Boston Children’s Hospital is an internationally recognized 300 bed pediatric hospital with a full range of medical and surgical specialties as well as a major research program. Training in medical genetics is provided through the Division of Genetics in the Department of Medicine. The division occupies research space in the Center for Life Sciences Building, and has clinical offices on the fourth floor of the Fegan Ambulatory Building. The Clinical Genetics Program provides services in genetic diagnosis of both postnatal and fetal patients, genetic counseling, and diagnosis and management of inborn errors of metabolism. The major emphasis of the program is on pediatric genetics, although residents participate in the care of families through all stages of life, including evaluation of the fetal patient through the Advanced Fetal Care Center, and genetic counseling and care of adults with genetic diseases. The Metabolism program in particular cares for a large number of adults with inborn errors of metabolism due to the fact that many children identified by newborn screening are now of adult age and the expertise needed for management of these rare conditions is not widely available.

The inpatient consultation service sees patients for diagnosis, counseling, or management of genetic and/or metabolic disease at the request of the attending physicians in the hospital. In addition, the medical genetics residents and attendings supervise the metabolic management of patients with inborn errors of metabolism admitted on the inpatient units. Approximately 30-40 inpatient consultations are seen per month and residents will follow 10-15 patients at any given time in the course of evaluation or treatment. The inpatient consult service consists of a resident and an attending physician who round together at least once per day.

Sources and types of consultations are:

  1. Newborns: Residents see patients in the newborn nurseries and neonatal intensive care units at Boston Children’s Hospital, Beth Israel-Deaconess Hospital, and Brigham and Women’s Hospital. Newborns are seen with congenital anomalies, single gene disorders, and inborn errors of metabolism.
  2. Medical and Surgical services: Patients are seen on all of the inpatient medical and surgical services for consultation. These include inpatient general medicine and subspecialty units for all age levels, as well as Cardiology, Neurology, General Surgery, Cardiac Surgery, Neurosurgery, Orthopaedics, and the Transplant service.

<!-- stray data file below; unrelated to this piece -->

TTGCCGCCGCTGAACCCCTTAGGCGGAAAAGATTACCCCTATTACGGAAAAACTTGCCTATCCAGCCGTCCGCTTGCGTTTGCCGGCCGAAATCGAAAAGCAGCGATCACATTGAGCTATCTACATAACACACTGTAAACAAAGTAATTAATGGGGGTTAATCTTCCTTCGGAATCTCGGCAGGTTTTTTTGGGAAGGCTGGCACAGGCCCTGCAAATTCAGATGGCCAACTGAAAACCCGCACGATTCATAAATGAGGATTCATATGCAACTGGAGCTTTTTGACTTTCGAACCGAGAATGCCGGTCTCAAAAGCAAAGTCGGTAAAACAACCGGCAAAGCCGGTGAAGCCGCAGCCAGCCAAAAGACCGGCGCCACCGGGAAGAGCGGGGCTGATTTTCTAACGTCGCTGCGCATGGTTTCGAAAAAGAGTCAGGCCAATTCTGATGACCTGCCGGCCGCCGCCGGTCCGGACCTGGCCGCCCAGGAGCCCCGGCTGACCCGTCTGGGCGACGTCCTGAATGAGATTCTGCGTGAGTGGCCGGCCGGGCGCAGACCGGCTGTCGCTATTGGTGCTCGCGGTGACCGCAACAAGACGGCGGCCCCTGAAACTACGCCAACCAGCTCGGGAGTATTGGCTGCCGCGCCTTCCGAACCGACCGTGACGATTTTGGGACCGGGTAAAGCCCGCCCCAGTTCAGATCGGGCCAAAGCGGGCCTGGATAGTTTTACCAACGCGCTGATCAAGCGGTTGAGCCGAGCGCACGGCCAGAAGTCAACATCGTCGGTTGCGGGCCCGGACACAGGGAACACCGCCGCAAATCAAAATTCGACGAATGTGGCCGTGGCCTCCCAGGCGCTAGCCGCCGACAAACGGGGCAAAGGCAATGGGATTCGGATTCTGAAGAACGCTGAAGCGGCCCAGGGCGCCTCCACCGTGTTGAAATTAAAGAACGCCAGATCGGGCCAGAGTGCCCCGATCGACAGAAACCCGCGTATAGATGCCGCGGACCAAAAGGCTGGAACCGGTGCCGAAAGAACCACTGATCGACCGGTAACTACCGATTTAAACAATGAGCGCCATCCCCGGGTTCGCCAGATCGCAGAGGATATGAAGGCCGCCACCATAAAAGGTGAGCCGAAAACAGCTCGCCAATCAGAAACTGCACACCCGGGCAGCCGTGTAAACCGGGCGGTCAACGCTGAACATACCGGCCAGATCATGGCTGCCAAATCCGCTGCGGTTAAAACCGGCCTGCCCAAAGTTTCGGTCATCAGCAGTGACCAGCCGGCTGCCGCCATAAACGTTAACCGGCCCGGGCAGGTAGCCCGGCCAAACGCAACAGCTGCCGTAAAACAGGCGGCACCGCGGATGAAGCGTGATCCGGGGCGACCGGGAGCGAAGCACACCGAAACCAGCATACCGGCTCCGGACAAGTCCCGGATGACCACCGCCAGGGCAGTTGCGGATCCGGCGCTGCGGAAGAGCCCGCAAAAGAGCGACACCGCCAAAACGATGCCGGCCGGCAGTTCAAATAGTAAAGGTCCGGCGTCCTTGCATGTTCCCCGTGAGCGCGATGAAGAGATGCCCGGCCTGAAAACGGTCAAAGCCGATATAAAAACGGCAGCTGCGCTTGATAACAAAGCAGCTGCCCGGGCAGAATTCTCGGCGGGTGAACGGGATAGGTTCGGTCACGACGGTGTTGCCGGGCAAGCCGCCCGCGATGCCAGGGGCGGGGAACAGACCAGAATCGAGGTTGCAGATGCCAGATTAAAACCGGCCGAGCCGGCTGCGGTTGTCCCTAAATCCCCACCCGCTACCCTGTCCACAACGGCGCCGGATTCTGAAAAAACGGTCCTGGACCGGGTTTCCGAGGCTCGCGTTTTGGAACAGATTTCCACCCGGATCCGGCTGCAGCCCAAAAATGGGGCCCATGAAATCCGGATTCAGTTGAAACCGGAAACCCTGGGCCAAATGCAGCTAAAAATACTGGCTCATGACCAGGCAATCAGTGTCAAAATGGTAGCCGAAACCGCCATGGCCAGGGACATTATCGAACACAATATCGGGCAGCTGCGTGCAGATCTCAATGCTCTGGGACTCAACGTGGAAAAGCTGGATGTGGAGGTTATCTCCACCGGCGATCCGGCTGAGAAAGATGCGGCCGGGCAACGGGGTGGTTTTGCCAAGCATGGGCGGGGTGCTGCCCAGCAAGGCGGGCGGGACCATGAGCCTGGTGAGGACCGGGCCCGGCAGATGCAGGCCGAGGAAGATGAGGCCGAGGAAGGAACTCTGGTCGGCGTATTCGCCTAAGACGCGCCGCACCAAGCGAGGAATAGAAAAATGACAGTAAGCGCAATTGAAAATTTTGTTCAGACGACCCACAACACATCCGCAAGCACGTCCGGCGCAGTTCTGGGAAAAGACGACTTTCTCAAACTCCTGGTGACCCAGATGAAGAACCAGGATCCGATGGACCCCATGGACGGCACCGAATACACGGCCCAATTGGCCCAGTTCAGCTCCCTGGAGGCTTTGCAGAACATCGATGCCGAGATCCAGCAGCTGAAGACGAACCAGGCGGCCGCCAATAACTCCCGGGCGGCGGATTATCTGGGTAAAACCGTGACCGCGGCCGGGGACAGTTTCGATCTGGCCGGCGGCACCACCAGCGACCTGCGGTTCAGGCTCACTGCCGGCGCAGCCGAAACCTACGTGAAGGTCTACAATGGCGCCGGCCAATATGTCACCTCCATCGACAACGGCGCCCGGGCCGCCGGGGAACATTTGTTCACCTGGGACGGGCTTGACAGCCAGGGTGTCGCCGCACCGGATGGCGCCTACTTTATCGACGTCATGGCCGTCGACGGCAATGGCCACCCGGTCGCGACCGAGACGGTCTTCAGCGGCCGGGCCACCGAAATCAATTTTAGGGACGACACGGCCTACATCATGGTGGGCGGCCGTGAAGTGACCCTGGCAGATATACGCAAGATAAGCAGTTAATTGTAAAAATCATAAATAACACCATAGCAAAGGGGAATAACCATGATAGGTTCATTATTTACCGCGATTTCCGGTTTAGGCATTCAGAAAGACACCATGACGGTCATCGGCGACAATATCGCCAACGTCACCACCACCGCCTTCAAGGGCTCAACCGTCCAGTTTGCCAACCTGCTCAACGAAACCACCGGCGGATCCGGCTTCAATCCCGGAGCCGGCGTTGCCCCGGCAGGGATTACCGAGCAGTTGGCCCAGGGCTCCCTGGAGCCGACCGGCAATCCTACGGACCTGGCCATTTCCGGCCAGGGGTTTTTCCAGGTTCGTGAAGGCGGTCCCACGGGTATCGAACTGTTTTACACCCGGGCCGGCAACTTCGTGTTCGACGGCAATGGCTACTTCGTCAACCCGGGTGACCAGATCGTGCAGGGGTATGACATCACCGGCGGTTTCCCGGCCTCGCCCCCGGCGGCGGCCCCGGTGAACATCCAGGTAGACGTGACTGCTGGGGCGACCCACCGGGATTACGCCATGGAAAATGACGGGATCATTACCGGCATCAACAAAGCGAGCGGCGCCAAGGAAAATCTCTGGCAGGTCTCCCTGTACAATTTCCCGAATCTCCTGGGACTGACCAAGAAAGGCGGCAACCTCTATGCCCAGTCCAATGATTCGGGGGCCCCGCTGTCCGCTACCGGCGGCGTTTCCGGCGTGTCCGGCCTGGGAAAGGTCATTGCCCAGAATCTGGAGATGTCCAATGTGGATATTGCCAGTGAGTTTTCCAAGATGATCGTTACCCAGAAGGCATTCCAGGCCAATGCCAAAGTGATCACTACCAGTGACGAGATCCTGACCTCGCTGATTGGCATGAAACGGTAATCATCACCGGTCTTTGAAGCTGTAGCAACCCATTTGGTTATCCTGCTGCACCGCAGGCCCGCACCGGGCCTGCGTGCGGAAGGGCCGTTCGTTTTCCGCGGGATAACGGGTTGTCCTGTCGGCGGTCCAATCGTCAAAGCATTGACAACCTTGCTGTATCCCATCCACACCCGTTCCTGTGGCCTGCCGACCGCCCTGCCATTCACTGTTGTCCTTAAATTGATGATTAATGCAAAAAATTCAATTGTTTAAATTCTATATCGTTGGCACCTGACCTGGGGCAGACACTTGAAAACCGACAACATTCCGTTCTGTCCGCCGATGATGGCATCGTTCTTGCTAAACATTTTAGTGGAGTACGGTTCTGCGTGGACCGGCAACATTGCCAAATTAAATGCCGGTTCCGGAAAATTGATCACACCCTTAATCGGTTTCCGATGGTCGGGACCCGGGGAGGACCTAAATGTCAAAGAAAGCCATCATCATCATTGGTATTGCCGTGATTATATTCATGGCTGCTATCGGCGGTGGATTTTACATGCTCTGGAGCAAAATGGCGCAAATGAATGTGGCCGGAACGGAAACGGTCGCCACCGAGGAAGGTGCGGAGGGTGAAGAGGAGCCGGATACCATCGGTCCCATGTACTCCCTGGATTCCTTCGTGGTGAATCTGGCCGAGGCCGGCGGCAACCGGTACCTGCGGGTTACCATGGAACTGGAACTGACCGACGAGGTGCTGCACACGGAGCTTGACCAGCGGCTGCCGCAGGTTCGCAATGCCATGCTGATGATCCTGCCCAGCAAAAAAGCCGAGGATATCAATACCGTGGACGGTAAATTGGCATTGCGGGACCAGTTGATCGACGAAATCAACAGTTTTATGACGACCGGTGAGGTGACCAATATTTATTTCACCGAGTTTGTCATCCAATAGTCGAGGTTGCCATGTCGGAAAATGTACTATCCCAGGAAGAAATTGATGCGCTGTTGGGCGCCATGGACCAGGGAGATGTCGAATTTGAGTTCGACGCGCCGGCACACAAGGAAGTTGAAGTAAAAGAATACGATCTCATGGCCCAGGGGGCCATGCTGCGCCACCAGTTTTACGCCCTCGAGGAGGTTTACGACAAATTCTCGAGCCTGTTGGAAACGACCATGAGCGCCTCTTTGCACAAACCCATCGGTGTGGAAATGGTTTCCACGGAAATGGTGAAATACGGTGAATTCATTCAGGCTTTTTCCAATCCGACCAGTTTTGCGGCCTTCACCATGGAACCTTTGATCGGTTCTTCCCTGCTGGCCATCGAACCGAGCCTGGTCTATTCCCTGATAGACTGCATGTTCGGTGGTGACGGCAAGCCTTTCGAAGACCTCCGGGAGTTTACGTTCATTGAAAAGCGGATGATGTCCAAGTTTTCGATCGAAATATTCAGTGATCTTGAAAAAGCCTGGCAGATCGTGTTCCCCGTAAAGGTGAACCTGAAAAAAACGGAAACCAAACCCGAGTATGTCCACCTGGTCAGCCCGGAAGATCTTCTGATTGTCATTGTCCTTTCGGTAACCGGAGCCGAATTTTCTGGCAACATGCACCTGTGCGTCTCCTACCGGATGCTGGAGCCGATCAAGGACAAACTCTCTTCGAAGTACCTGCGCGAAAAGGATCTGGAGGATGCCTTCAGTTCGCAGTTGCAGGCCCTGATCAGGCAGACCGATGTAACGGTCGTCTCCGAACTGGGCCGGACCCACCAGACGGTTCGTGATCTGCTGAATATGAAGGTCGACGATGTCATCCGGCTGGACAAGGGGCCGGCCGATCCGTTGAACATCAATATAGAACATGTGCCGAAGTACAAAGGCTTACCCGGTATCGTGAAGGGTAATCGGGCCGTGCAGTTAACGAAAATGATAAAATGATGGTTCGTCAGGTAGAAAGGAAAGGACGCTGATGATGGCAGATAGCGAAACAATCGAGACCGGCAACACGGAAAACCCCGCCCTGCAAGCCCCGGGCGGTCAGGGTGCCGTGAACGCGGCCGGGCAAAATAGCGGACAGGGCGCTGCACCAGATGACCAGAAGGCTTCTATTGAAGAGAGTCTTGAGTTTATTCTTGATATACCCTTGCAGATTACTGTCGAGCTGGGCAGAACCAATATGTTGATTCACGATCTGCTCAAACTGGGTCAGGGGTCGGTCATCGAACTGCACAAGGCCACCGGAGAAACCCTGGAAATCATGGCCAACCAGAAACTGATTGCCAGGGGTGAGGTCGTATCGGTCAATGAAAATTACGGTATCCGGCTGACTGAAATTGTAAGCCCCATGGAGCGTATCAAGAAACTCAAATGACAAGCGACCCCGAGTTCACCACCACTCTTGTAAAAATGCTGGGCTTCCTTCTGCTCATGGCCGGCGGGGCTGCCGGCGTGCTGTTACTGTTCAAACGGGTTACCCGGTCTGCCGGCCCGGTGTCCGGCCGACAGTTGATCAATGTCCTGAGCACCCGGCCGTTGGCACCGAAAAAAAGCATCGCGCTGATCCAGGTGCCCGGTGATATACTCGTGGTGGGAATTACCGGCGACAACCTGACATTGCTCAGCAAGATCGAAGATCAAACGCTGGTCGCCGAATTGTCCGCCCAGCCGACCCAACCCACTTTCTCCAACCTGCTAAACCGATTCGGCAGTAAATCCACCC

3. Intensive Care Units: Consultations are provided on both the medical and surgical intensive care units.

While on the inpatient consultation service, the resident will be responsible for all calls to the service Monday through Friday, including Monday through Thursday nights. Weekend call from Friday night through Monday morning is provided by first and second year residents and an attending on a rotating basis. Residents alternate doing genetics and metabolism.

Outpatient clinics

Outpatient clinics are held every day. Wednesday mornings are reserved for teaching, morbidity and mortality conferences, and journal club. Residents participate in general genetics clinics on Monday and Wednesday afternoons, metabolism clinics on Tuesday and Thursday mornings, and subspecialty clinics on Monday and Friday mornings.

  • Genetics Clinic: Patients are seen for diagnosis of congenital anomaly syndromes, mental retardation, or single gene disorders, referred both from other clinics at the hospital and from outside physicians.
  • Metabolism Clinic: The Metabolism clinic is a multi-disciplinary program that includes physicians, nutritionists, social workers, and psychologists. Patients with a wide range of metabolic disorders are seen, including amino and organic acids disorders, fatty acid oxidations defects, urea cycle disorders, peroxisomal disorders, lysosomal storage diseases, and disorders of energy metabolism. This clinic is the major referral site for newborns in Eastern Massachusetts diagnosed by the New England Newborn Screening Program. The resident is expected to see new patients and follow established patients, supervised by attending physicians. The resident will be involved in all aspects of the outpatient and occasional inpatient metabolic management.
  • Specialty clinics: Specialty clinics are held for Neurofibromatosis, skeletal dysplasias, cardiac genetics, and craniofacial disorders. Residents are expected to attend specialty clinics once a week.